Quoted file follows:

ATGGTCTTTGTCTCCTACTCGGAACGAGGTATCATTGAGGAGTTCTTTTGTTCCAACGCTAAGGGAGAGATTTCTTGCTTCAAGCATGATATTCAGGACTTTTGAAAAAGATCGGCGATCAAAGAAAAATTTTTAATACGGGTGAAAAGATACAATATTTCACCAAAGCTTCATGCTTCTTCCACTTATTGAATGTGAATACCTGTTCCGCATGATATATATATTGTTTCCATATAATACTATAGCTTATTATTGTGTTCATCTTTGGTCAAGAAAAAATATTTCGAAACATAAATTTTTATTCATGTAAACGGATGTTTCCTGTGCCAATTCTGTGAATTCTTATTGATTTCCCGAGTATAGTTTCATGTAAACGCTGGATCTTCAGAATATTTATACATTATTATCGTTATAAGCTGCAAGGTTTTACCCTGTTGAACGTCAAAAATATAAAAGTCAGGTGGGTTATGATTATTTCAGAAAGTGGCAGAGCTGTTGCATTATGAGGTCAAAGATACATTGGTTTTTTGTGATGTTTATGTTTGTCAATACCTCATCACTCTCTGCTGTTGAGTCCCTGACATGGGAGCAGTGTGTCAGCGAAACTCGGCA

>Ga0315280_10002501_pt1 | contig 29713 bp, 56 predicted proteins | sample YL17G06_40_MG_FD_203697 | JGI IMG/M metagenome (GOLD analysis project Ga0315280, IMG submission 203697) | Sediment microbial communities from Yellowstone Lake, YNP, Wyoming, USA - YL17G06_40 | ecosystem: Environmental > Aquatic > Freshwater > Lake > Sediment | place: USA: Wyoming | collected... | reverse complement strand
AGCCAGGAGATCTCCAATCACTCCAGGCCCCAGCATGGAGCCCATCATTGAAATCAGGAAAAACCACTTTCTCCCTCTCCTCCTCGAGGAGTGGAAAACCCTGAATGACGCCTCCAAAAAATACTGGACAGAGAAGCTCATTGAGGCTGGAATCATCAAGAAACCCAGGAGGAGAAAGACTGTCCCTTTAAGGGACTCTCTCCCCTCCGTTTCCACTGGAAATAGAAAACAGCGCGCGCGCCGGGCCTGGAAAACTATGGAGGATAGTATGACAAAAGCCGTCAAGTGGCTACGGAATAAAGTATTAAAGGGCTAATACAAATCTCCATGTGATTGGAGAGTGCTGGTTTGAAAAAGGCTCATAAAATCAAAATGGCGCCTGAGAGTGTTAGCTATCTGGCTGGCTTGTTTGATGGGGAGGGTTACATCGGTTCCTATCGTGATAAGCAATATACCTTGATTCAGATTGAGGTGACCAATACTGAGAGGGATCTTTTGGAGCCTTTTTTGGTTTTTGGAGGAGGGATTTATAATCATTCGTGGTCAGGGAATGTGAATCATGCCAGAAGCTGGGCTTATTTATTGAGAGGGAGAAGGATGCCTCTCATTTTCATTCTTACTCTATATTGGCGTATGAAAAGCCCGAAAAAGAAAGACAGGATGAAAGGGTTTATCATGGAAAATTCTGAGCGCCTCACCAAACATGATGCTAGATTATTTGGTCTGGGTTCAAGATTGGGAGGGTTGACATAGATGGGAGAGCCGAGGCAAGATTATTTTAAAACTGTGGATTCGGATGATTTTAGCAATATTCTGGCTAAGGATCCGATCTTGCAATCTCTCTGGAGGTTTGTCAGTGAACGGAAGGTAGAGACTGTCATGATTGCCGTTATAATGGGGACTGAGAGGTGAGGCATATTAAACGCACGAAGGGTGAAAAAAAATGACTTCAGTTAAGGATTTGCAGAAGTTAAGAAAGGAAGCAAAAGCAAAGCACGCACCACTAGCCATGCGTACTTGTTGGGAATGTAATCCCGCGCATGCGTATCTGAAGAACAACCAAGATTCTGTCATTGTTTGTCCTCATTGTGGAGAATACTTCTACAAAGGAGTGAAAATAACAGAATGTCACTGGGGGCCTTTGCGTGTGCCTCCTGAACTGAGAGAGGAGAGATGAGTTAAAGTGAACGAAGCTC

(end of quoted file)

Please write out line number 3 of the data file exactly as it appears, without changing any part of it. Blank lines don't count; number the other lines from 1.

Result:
AGCCAGGAGATCTCCAATCACTCCAGGCCCCAGCATGGAGCCCATCATTGAAATCAGGAAAAACCACTTTCTCCCTCTCCTCCTCGAGGAGTGGAAAACCCTGAATGACGCCTCCAAAAAATACTGGACAGAGAAGCTCATTGAGGCTGGAATCATCAAGAAACCCAGGAGGAGAAAGACTGTCCCTTTAAGGGACTCTCTCCCCTCCGTTTCCACTGGAAATAGAAAACAGCGCGCGCGCCGGGCCTGGAAAACTATGGAGGATAGTATGACAAAAGCCGTCAAGTGGCTACGGAATAAAGTATTAAAGGGCTAATACAAATCTCCATGTGATTGGAGAGTGCTGGTTTGAAAAAGGCTCATAAAATCAAAATGGCGCCTGAGAGTGTTAGCTATCTGGCTGGCTTGTTTGATGGGGAGGGTTACATCGGTTCCTATCGTGATAAGCAATATACCTTGATTCAGATTGAGGTGACCAATACTGAGAGGGATCTTTTGGAGCCTTTTTTGGTTTTTGGAGGAGGGATTTATAATCATTCGTGGTCAGGGAATGTGAATCATGCCAGAAGCTGGGCTTATTTATTGAGAGGGAGAAGGATGCCTCTCATTTTCATTCTTACTCTATATTGGCGTATGAAAAGCCCGAAAAAGAAAGACAGGATGAAAGGGTTTATCATGGAAAATTCTGAGCGCCTCACCAAACATGATGCTAGATTATTTGGTCTGGGTTCAAGATTGGGAGGGTTGACATAGATGGGAGAGCCGAGGCAAGATTATTTTAAAACTGTGGATTCGGATGATTTTAGCAATATTCTGGCTAAGGATCCGATCTTGCAATCTCTCTGGAGGTTTGTCAGTGAACGGAAGGTAGAGACTGTCATGATTGCCGTTATAATGGGGACTGAGAGGTGAGGCATATTAAACGCACGAAGGGTGAAAAAAAATGACTTCAGTTAAGGATTTGCAGAAGTTAAGAAAGGAAGCAAAAGCAAAGCACGCACCACTAGCCATGCGTACTTGTTGGGAATGTAATCCCGCGCATGCGTATCTGAAGAACAACCAAGATTCTGTCATTGTTTGTCCTCATTGTGGAGAATACTTCTACAAAGGAGTGAAAATAACAGAATGTCACTGGGGGCCTTTGCGTGTGCCTCCTGAACTGAGAGAGGAGAGATGAGTTAAAGTGAACGAAGCTC